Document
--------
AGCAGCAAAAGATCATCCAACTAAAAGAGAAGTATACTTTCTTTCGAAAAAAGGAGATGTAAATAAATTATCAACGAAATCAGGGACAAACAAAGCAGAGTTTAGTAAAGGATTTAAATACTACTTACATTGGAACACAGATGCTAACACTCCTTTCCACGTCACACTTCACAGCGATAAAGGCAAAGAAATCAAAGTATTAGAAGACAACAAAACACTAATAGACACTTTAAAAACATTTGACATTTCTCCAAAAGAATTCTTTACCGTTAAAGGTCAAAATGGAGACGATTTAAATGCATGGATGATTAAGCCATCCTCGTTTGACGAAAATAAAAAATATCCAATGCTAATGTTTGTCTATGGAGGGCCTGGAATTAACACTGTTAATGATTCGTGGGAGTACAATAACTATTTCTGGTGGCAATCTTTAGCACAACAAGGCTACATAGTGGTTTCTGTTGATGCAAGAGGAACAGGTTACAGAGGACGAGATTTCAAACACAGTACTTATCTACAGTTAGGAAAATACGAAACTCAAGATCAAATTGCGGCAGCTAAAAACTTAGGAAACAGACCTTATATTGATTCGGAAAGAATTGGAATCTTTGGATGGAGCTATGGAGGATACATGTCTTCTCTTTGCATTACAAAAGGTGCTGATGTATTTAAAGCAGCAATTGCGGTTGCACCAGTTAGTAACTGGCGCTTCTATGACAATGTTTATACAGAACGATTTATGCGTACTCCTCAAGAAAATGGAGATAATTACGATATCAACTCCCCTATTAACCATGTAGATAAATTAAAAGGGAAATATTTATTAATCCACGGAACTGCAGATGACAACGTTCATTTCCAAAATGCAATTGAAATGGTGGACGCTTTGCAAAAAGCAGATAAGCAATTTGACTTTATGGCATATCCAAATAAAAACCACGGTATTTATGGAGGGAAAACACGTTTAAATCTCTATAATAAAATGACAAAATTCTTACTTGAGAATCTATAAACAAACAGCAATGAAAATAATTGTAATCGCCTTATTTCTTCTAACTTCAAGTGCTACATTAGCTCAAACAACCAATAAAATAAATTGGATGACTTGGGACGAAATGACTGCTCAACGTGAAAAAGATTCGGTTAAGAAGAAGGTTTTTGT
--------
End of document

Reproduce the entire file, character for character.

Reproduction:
AGCAGCAAAAGATCATCCAACTAAAAGAGAAGTATACTTTCTTTCGAAAAAAGGAGATGTAAATAAATTATCAACGAAATCAGGGACAAACAAAGCAGAGTTTAGTAAAGGATTTAAATACTACTTACATTGGAACACAGATGCTAACACTCCTTTCCACGTCACACTTCACAGCGATAAAGGCAAAGAAATCAAAGTATTAGAAGACAACAAAACACTAATAGACACTTTAAAAACATTTGACATTTCTCCAAAAGAATTCTTTACCGTTAAAGGTCAAAATGGAGACGATTTAAATGCATGGATGATTAAGCCATCCTCGTTTGACGAAAATAAAAAATATCCAATGCTAATGTTTGTCTATGGAGGGCCTGGAATTAACACTGTTAATGATTCGTGGGAGTACAATAACTATTTCTGGTGGCAATCTTTAGCACAACAAGGCTACATAGTGGTTTCTGTTGATGCAAGAGGAACAGGTTACAGAGGACGAGATTTCAAACACAGTACTTATCTACAGTTAGGAAAATACGAAACTCAAGATCAAATTGCGGCAGCTAAAAACTTAGGAAACAGACCTTATATTGATTCGGAAAGAATTGGAATCTTTGGATGGAGCTATGGAGGATACATGTCTTCTCTTTGCATTACAAAAGGTGCTGATGTATTTAAAGCAGCAATTGCGGTTGCACCAGTTAGTAACTGGCGCTTCTATGACAATGTTTATACAGAACGATTTATGCGTACTCCTCAAGAAAATGGAGATAATTACGATATCAACTCCCCTATTAACCATGTAGATAAATTAAAAGGGAAATATTTATTAATCCACGGAACTGCAGATGACAACGTTCATTTCCAAAATGCAATTGAAATGGTGGACGCTTTGCAAAAAGCAGATAAGCAATTTGACTTTATGGCATATCCAAATAAAAACCACGGTATTTATGGAGGGAAAACACGTTTAAATCTCTATAATAAAATGACAAAATTCTTACTTGAGAATCTATAAACAAACAGCAATGAAAATAATTGTAATCGCCTTATTTCTTCTAACTTCAAGTGCTACATTAGCTCAAACAACCAATAAAATAAATTGGATGACTTGGGACGAAATGACTGCTCAACGTGAAAAAGATTCGGTTAAGAAGAAGGTTTTTGT